Common viruses and infections can affect anyone at any time. While more prevalent in the fall and winter months, it’s important to know the signs and symptoms of these diseases so you can take preventive measures and seek treatment when needed.


According to the Centers for Disease Control and Prevention, influenza (flu) is a contagious respiratory illness caused by influenza viruses that infect the nose, throat and lungs. While people 65 years and older, young children and people with certain health conditions are at higher risk for complications with the viruses, anyone can become infected. Influenza A and B viruses routinely spread in people and are responsible for seasonal flu epidemics each year.

Influenza viruses spread mainly through droplets when people infected cough, sneeze or talk. Individuals may also become infected by touching a surface that has the virus on it and then touching their mouth, nose or eyes.

Symptoms of influenza usually come on suddenly and can include:

  • Fever/feeling feverish or chills
  • Cough
  • Sore throat
  • Runny or stuffy nose
  • Muscle or body aches
  • Fatigue (tiredness)
  • Some people may have vomiting and diarrhea, though this is more common in children 

Influenza and COVID-19 can present similar symptoms. To know the difference, the CDC has outlined what to look for.

The CDC recommends the best way to prevent influenza is to get vaccinated each year. This season’s flu shot will be available through Student Health starting Monday, September 18.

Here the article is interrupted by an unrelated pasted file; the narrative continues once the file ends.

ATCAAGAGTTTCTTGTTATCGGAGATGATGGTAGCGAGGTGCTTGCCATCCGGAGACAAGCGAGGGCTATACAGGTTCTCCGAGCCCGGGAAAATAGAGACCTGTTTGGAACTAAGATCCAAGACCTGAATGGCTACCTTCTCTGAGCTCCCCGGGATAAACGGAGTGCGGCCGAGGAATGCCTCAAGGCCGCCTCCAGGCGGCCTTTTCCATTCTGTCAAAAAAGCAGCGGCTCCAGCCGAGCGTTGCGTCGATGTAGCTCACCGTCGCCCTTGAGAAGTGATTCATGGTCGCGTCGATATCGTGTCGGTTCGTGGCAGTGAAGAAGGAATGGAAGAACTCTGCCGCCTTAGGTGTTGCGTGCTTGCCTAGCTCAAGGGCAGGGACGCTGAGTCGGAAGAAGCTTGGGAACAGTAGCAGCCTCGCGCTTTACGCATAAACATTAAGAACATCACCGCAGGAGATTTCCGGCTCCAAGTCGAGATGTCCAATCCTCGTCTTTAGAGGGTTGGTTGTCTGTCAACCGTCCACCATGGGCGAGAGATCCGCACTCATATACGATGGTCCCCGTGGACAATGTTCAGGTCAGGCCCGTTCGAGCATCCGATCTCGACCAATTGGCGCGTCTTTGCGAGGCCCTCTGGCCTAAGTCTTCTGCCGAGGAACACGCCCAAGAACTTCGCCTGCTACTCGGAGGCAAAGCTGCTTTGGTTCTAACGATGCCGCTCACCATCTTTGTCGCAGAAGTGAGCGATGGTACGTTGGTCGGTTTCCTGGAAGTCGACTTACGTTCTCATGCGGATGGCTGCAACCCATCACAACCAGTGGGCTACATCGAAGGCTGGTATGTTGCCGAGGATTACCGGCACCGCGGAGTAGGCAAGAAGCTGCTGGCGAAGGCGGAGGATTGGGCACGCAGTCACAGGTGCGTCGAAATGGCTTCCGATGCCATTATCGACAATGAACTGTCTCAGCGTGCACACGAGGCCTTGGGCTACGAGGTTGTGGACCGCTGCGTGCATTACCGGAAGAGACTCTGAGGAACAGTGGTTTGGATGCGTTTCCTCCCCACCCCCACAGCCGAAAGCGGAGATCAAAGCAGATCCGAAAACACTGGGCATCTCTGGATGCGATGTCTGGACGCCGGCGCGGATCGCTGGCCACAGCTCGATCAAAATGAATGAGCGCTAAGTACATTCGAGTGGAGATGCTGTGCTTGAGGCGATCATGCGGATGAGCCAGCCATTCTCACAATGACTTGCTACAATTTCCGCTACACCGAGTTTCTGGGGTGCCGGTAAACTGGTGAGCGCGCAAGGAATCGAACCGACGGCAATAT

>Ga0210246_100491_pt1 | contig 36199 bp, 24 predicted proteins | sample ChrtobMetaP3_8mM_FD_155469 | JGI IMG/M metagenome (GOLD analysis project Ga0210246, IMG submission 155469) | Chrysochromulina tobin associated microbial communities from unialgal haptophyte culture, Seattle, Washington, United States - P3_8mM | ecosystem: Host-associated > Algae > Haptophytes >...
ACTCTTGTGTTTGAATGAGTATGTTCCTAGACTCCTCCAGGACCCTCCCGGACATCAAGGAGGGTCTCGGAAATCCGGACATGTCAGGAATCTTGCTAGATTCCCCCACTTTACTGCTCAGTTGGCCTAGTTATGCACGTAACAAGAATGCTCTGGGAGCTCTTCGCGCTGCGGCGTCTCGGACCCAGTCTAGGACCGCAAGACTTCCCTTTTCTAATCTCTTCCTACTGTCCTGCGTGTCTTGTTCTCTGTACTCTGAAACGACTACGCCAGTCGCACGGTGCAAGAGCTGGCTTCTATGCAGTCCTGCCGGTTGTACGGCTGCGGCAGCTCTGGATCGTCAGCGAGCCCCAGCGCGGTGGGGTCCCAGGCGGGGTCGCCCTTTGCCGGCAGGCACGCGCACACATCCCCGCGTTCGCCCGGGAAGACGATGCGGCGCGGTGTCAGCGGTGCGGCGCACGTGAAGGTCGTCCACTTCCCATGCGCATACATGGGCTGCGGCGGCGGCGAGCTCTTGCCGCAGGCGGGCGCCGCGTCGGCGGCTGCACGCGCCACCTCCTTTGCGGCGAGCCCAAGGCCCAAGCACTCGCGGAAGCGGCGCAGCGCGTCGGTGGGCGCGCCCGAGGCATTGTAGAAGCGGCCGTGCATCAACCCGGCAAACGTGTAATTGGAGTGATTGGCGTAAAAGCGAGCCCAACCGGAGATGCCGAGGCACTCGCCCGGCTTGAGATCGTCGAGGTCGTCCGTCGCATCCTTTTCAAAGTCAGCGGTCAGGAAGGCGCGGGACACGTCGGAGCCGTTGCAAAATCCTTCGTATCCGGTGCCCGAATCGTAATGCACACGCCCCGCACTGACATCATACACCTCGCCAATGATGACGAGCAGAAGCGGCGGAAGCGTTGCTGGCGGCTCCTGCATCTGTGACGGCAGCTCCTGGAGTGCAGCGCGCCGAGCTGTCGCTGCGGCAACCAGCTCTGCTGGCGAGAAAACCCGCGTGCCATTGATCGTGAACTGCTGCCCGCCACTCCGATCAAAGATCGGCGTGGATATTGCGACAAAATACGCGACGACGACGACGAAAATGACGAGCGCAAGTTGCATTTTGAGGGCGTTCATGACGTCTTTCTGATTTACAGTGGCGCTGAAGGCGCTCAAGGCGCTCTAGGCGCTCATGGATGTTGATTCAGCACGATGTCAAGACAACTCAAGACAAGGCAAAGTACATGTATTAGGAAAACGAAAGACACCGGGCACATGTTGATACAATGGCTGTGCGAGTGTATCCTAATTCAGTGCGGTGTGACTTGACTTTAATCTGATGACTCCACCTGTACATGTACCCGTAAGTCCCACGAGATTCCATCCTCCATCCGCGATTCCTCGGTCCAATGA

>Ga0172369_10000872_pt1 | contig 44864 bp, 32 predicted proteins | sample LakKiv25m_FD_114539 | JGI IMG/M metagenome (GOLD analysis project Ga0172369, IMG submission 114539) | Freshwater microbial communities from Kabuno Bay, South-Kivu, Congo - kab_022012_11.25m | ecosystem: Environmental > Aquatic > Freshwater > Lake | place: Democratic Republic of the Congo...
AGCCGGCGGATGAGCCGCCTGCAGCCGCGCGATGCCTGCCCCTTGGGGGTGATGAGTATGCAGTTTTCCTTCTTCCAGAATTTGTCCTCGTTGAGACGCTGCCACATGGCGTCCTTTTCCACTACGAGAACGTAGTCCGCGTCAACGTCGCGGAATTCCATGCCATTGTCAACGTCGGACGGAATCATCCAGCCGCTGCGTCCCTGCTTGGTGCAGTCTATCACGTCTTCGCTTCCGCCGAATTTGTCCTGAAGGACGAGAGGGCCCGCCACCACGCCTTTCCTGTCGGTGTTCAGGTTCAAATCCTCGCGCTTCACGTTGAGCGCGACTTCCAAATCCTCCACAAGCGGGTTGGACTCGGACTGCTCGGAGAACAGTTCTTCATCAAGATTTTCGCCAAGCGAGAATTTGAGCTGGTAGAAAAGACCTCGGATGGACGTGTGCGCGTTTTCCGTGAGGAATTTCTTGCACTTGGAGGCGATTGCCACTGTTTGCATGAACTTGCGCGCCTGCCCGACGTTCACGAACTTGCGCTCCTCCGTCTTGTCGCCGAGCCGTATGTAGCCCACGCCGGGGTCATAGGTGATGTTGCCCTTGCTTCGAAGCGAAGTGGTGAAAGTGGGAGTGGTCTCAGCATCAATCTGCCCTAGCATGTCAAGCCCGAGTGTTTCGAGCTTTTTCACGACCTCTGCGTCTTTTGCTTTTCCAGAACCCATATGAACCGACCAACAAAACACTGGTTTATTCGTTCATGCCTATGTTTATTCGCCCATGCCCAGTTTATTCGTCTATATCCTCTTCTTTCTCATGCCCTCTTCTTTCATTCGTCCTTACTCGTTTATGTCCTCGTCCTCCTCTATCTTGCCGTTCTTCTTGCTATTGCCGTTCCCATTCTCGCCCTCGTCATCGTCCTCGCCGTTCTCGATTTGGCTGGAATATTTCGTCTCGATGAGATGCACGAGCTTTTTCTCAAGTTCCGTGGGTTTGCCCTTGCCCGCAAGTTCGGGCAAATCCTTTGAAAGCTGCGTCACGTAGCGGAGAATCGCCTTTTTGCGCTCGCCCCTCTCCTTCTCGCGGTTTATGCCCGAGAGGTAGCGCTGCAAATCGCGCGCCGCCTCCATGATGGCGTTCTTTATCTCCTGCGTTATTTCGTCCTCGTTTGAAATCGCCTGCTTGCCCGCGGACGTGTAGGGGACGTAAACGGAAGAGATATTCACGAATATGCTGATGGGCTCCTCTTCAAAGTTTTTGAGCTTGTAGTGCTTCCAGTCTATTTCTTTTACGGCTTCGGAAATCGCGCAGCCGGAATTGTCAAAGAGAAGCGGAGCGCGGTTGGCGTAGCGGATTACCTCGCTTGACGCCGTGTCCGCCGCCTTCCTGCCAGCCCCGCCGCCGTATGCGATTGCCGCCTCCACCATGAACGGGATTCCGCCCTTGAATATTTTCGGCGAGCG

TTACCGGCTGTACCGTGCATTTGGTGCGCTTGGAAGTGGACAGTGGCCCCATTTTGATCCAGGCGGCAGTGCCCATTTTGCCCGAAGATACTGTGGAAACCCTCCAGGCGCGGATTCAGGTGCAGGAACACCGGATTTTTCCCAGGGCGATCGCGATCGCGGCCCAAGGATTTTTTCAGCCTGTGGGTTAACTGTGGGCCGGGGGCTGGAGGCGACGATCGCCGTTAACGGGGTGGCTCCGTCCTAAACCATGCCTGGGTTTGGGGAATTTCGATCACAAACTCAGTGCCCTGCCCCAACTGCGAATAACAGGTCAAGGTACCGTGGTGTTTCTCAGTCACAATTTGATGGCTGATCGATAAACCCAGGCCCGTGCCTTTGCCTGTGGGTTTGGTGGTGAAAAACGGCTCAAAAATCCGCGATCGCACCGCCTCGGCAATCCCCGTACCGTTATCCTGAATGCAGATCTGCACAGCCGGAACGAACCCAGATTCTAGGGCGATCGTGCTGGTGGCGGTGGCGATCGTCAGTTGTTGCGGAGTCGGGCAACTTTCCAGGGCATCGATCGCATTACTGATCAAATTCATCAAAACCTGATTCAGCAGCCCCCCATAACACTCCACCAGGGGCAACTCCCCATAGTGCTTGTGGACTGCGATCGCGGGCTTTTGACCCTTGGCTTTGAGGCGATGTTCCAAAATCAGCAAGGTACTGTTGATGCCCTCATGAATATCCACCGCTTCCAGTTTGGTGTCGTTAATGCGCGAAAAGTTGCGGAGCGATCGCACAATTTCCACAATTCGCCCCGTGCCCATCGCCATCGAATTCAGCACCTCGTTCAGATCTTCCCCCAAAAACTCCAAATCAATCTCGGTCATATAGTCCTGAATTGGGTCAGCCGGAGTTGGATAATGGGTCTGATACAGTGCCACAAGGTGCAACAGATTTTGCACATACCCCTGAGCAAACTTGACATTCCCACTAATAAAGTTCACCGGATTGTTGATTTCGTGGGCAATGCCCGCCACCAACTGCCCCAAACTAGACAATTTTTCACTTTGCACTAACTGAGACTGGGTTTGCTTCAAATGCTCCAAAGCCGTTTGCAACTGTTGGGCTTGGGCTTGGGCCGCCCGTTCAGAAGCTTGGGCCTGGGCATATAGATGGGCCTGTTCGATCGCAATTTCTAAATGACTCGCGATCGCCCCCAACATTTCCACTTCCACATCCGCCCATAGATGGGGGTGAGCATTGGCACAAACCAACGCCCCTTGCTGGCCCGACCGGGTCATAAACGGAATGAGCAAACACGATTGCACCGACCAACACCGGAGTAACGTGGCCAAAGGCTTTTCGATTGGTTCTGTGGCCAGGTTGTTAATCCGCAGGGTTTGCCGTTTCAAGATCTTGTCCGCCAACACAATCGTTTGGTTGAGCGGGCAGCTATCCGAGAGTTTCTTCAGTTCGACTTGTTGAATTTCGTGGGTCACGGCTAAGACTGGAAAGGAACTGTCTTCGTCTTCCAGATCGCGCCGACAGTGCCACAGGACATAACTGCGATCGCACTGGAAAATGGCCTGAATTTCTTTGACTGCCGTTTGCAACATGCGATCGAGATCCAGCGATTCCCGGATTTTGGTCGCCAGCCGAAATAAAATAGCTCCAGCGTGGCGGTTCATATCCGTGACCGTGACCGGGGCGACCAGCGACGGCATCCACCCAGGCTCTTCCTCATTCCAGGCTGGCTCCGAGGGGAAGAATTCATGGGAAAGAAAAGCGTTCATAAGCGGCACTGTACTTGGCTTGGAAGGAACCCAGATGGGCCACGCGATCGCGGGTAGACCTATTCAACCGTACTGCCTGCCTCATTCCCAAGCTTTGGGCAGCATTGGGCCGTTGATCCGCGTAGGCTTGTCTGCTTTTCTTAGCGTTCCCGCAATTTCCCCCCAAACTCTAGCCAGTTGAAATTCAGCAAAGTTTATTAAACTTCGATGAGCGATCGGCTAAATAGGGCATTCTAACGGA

Daily precautions such as avoiding close contact with people who are sick, covering coughs and sneezes, washing hands with soap and water and avoiding touching your eyes, nose and mouth should also be taken.

Respiratory Syncytial Virus (RSV)

The CDC defines RSV as a common respiratory virus that usually causes mild, cold-like symptoms. RSV spreads through droplets, direct contact with an infected individual and touching surfaces that has the virus on it. While most people recover in one to two weeks, RSV can be serious.

People infected with RSV usually show symptoms within four to six days after becoming infected. Symptoms usually appear in stages and may include:

  • Runny nose
  • Decrease in appetite
  • Coughing
  • Sneezing
  • Fever
  • Wheezing

To prevent RSV, the CDC recommends that individuals with cold-like symptoms should cover their coughs and sneezes, wash hands with soap and water for at least 20 seconds, avoid close contact with others and clean frequently touched surfaces. 

Strep Throat

According to the CDC, strep throat is an infection in the throat and tonsils caused by bacteria called group A Streptococcus. Group A strep bacteria is very contagious and people generally spread the bacteria to others through respiratory droplets and direct content.

After exposure to group A strep bacteria, it usually takes two to five days for someone to become ill with strep throat. Symptoms can include:

  • Fever
  • Pain when swallowing
  • Sore throat that can start very quickly and may look red
  • Red and swollen tonsils
  • White patches or streaks of pus on the tonsils
  • Tiny, red spots on the roof of the mouth, called petechiae
  • Swollen lymph nodes in the front of the neck.

Images showing signs of strep throat are available on the CDC website. It’s important to note that symptoms do not include cough or runny nose which may suggest a virus rather than infection.

Individuals with symptoms can receive a rapid strep test or throat culture from Student Health or a healthcare provider to test for strep throat and begin treatment which usually includes antibiotics.

The CDC recommends practicing good hygiene to prevent strep throat such as washing your hands often, covering your mouth and nose with a tissue when you cough or sneeze and putting used tissues in the waste basket.


Information and resources on influenza, RSV and strep throat are widely available online. Individuals are encouraged to contact Student Health or their healthcare provider for testing and treatment recommendations.